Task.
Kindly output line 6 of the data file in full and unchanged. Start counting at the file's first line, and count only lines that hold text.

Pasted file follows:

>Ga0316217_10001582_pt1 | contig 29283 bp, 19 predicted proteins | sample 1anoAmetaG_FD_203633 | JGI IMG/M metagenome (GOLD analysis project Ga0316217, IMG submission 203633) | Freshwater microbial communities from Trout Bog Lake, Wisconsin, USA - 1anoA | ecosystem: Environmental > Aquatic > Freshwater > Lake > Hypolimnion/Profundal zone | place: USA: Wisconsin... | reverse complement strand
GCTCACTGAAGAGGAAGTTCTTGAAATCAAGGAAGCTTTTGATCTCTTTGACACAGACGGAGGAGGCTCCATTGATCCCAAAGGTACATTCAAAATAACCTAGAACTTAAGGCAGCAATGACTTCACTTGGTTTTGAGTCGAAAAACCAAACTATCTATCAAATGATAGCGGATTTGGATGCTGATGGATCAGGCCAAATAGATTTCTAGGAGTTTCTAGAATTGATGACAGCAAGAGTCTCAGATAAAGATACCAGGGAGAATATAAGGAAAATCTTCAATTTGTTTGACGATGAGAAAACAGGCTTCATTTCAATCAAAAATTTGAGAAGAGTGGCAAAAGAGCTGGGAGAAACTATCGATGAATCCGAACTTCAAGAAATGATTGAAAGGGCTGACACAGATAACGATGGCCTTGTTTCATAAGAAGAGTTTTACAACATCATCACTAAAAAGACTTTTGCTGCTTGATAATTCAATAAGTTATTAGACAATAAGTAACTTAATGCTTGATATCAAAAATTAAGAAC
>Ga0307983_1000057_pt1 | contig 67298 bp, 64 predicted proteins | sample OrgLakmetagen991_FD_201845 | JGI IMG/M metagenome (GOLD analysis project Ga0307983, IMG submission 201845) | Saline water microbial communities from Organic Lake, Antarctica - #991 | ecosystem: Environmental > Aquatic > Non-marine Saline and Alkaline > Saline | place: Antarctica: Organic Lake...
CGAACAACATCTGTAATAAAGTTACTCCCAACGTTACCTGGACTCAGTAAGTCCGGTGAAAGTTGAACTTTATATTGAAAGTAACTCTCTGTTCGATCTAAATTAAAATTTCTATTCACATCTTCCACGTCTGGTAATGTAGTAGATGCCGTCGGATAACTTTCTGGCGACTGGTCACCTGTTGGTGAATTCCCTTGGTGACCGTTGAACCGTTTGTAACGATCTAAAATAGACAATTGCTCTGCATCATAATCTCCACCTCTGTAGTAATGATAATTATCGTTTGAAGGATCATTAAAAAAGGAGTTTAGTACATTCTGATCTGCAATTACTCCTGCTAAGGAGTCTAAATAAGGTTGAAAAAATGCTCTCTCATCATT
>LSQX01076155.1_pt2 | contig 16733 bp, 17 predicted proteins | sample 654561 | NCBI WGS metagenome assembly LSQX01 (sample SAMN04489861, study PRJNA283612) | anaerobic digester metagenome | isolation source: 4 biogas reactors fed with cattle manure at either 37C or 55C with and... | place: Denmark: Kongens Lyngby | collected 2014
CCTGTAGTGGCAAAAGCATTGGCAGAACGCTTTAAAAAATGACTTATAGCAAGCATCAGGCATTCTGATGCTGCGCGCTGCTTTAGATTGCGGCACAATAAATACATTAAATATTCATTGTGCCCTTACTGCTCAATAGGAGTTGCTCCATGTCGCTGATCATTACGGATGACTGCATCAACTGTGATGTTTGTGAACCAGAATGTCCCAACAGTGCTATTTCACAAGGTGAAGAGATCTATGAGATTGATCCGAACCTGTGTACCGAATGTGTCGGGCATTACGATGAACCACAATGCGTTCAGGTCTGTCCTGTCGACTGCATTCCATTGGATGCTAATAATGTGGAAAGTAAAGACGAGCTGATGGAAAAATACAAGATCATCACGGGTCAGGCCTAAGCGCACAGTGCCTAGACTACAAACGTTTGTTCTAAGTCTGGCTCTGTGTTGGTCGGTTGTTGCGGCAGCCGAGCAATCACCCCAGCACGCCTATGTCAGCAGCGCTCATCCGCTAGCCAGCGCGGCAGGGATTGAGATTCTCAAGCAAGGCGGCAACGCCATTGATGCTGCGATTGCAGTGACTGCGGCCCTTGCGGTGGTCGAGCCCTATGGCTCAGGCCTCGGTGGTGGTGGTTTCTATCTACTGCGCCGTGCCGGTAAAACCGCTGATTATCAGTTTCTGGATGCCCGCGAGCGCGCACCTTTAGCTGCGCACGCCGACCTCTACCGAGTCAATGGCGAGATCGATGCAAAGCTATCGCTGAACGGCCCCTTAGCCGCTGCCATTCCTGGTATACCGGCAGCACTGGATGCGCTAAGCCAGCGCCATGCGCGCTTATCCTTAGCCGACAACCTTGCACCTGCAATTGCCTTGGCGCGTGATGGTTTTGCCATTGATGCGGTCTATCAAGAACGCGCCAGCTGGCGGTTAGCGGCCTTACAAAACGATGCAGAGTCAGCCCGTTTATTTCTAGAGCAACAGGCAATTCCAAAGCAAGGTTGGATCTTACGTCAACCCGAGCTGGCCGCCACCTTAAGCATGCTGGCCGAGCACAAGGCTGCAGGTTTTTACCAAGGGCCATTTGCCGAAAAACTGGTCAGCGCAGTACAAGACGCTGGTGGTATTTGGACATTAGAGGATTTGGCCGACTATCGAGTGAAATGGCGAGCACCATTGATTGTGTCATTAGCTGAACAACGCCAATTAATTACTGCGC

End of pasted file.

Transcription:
CCTGTAGTGGCAAAAGCATTGGCAGAACGCTTTAAAAAATGACTTATAGCAAGCATCAGGCATTCTGATGCTGCGCGCTGCTTTAGATTGCGGCACAATAAATACATTAAATATTCATTGTGCCCTTACTGCTCAATAGGAGTTGCTCCATGTCGCTGATCATTACGGATGACTGCATCAACTGTGATGTTTGTGAACCAGAATGTCCCAACAGTGCTATTTCACAAGGTGAAGAGATCTATGAGATTGATCCGAACCTGTGTACCGAATGTGTCGGGCATTACGATGAACCACAATGCGTTCAGGTCTGTCCTGTCGACTGCATTCCATTGGATGCTAATAATGTGGAAAGTAAAGACGAGCTGATGGAAAAATACAAGATCATCACGGGTCAGGCCTAAGCGCACAGTGCCTAGACTACAAACGTTTGTTCTAAGTCTGGCTCTGTGTTGGTCGGTTGTTGCGGCAGCCGAGCAATCACCCCAGCACGCCTATGTCAGCAGCGCTCATCCGCTAGCCAGCGCGGCAGGGATTGAGATTCTCAAGCAAGGCGGCAACGCCATTGATGCTGCGATTGCAGTGACTGCGGCCCTTGCGGTGGTCGAGCCCTATGGCTCAGGCCTCGGTGGTGGTGGTTTCTATCTACTGCGCCGTGCCGGTAAAACCGCTGATTATCAGTTTCTGGATGCCCGCGAGCGCGCACCTTTAGCTGCGCACGCCGACCTCTACCGAGTCAATGGCGAGATCGATGCAAAGCTATCGCTGAACGGCCCCTTAGCCGCTGCCATTCCTGGTATACCGGCAGCACTGGATGCGCTAAGCCAGCGCCATGCGCGCTTATCCTTAGCCGACAACCTTGCACCTGCAATTGCCTTGGCGCGTGATGGTTTTGCCATTGATGCGGTCTATCAAGAACGCGCCAGCTGGCGGTTAGCGGCCTTACAAAACGATGCAGAGTCAGCCCGTTTATTTCTAGAGCAACAGGCAATTCCAAAGCAAGGTTGGATCTTACGTCAACCCGAGCTGGCCGCCACCTTAAGCATGCTGGCCGAGCACAAGGCTGCAGGTTTTTACCAAGGGCCATTTGCCGAAAAACTGGTCAGCGCAGTACAAGACGCTGGTGGTATTTGGACATTAGAGGATTTGGCCGACTATCGAGTGAAATGGCGAGCACCATTGATTGTGTCATTAGCTGAACAACGCCAATTAATTACTGCGC